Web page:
Genetic etiology of gastric carcinoma: I. Chronic atrophic gastritis

Genet Epidemiol. 1986;3(4):213-24. doi: 10.1002/gepi.1370030402.


Scientific evidence has accumulated to show that chronic atrophic gastritis (CAG) is a precursor of gastric carcinoma, especially its intestinal histologic type; thus the etiology of CAG is of interest. Data on 110 families (557 individuals) collected as part of a large cohort from the Narino region of Colombia, South America, are analyzed to determine the familiality of CAG as a risk factor, and the possible involvement of a major gene in its etiology. We found that age and having an affected mother are important risk factors. In the sample, 45% are affected; 56% of individuals above 30 are affected, whereas only 28% of those 30 and under are affected; 48% of those with affected mothers are affected, but only 7% of those with unaffected mothers are affected. A positive spouse association was confounded with age. Sex and an affected father are not significant risk factors. The genetic (segregation) analysis showed Mendelian transmission of a recessive autosomal gene with penetrance dependent on age and mother's CAG status. Homozygous recessives account for an estimated 61% of the sampled population and have penetrance reaching 72% at age 30 if the mother is affected, and 41% if the mother is not affected. Carriers and non-carriers, who make up an estimated 39% of the sampled population, have an appreciable estimated risk after age 50. The environment, particularly diet, as the sole determinant of CAG needs reevaluation; some combined action of genes and environment seems more plausible.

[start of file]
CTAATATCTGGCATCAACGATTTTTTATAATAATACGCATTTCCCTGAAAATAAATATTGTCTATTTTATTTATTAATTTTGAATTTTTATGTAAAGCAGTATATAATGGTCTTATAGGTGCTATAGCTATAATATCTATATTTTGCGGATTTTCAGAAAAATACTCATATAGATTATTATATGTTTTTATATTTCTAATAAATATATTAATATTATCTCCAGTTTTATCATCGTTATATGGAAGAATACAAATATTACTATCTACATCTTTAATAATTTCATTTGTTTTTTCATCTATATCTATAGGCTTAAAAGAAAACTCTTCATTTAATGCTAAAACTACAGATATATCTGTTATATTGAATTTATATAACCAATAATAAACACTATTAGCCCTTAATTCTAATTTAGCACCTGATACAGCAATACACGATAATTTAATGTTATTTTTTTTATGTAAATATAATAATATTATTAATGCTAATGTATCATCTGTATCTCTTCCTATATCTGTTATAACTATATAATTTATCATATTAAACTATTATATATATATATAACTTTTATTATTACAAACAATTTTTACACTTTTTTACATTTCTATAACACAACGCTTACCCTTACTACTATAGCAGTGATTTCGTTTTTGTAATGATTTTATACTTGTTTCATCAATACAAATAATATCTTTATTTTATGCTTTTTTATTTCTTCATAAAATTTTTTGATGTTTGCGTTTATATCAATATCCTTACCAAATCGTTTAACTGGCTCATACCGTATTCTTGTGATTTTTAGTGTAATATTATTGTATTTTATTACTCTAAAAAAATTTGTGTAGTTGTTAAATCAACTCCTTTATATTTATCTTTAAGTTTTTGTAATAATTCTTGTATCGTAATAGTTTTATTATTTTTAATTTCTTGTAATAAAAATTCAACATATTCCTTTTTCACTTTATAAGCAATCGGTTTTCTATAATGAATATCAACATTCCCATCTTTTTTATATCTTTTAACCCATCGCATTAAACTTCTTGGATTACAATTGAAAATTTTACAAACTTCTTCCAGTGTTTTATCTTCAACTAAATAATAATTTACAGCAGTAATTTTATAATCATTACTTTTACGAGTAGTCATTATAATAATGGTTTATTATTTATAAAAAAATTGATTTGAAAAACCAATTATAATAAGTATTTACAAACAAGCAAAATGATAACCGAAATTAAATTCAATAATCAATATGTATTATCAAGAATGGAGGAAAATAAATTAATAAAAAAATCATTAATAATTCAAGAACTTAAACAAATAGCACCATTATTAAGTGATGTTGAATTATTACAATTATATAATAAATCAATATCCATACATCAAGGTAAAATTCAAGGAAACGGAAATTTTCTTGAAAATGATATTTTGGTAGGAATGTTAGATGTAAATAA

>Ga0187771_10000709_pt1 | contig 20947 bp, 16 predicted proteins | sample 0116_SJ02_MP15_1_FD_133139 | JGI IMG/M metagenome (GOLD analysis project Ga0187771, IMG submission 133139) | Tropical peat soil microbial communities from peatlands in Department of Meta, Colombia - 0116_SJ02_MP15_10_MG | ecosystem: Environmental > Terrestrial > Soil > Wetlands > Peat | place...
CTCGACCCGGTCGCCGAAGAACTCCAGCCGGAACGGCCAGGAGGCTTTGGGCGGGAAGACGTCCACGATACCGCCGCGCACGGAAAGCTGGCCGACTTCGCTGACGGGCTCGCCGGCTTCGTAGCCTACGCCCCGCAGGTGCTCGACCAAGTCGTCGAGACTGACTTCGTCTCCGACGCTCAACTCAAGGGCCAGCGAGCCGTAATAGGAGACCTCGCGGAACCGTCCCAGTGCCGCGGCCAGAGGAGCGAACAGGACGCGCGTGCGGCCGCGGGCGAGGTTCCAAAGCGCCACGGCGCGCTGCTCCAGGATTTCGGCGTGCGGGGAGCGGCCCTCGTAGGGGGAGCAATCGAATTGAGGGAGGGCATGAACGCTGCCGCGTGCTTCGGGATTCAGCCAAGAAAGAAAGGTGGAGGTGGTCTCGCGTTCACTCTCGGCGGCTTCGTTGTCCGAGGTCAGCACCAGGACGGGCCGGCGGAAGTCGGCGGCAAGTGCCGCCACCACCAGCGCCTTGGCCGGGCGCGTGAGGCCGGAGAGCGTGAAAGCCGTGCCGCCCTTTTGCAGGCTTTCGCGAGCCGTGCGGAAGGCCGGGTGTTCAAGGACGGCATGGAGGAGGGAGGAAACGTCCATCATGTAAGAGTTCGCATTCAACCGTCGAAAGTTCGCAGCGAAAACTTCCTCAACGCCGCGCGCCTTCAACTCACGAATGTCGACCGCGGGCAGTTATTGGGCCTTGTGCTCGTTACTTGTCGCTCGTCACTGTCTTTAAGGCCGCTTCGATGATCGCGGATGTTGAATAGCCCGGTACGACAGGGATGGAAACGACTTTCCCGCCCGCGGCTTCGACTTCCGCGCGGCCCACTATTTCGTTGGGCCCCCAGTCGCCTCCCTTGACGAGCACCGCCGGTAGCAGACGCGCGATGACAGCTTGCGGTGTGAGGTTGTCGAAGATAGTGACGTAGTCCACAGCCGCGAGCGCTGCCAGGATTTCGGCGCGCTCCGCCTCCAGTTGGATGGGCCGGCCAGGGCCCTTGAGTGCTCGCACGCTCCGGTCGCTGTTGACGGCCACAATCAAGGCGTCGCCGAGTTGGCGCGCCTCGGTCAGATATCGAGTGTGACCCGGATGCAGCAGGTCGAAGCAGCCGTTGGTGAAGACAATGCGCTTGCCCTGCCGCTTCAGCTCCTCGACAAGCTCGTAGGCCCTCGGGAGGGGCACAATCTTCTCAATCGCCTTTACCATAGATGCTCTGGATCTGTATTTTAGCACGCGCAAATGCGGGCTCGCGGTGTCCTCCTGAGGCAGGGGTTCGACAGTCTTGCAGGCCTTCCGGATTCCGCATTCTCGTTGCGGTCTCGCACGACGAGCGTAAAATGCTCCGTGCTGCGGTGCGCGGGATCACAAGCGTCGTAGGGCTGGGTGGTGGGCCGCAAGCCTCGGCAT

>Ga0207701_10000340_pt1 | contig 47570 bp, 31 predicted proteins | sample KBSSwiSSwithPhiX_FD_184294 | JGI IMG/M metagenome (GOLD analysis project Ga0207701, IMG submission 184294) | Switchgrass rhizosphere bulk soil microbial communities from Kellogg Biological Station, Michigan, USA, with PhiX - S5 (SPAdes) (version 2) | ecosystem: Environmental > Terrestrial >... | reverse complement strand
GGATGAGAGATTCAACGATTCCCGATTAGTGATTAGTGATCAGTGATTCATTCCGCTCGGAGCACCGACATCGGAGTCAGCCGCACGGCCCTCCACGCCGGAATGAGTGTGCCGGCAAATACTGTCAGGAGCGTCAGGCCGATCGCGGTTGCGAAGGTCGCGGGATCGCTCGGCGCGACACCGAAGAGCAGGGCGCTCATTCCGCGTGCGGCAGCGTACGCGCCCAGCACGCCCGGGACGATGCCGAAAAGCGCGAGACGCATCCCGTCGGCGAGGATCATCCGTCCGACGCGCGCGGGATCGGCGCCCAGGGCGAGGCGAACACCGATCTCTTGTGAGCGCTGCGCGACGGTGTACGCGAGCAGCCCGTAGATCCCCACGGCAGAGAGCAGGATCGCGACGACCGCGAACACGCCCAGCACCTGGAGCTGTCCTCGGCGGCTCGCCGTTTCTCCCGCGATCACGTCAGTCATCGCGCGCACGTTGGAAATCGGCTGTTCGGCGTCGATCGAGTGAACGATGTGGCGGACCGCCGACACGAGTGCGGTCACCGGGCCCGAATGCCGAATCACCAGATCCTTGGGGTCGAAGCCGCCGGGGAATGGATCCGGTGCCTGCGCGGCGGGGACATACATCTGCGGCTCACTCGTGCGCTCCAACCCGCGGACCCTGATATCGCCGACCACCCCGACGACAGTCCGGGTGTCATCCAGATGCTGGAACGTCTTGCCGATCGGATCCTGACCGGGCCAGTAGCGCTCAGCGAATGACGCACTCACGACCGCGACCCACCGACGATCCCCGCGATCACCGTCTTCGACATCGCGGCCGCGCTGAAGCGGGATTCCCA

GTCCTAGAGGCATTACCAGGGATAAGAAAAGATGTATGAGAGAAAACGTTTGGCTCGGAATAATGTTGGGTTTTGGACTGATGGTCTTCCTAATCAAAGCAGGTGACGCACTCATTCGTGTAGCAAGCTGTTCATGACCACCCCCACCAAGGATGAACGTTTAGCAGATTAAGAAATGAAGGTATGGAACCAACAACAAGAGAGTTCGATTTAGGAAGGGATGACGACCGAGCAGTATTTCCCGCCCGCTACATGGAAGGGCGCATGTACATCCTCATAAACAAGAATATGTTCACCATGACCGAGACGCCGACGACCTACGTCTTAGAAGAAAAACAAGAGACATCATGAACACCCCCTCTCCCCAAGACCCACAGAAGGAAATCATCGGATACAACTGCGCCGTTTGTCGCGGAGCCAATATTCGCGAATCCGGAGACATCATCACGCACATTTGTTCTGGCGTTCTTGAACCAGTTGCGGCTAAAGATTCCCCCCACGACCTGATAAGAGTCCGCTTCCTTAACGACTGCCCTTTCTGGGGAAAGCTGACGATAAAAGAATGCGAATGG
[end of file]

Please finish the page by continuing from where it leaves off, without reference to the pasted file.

Publication types

  • Research Support, U.S. Gov't, P.H.S.

MeSH terms

  • Age Factors
  • Colombia
  • Family
  • Female
  • Gastritis / genetics*
  • Gastritis, Atrophic / epidemiology
  • Gastritis, Atrophic / genetics*
  • Genes, Recessive*
  • Heterozygote
  • Humans
  • Male
  • Models, Genetic
  • Risk
  • Stomach Neoplasms / epidemiology
  • Stomach Neoplasms / genetics*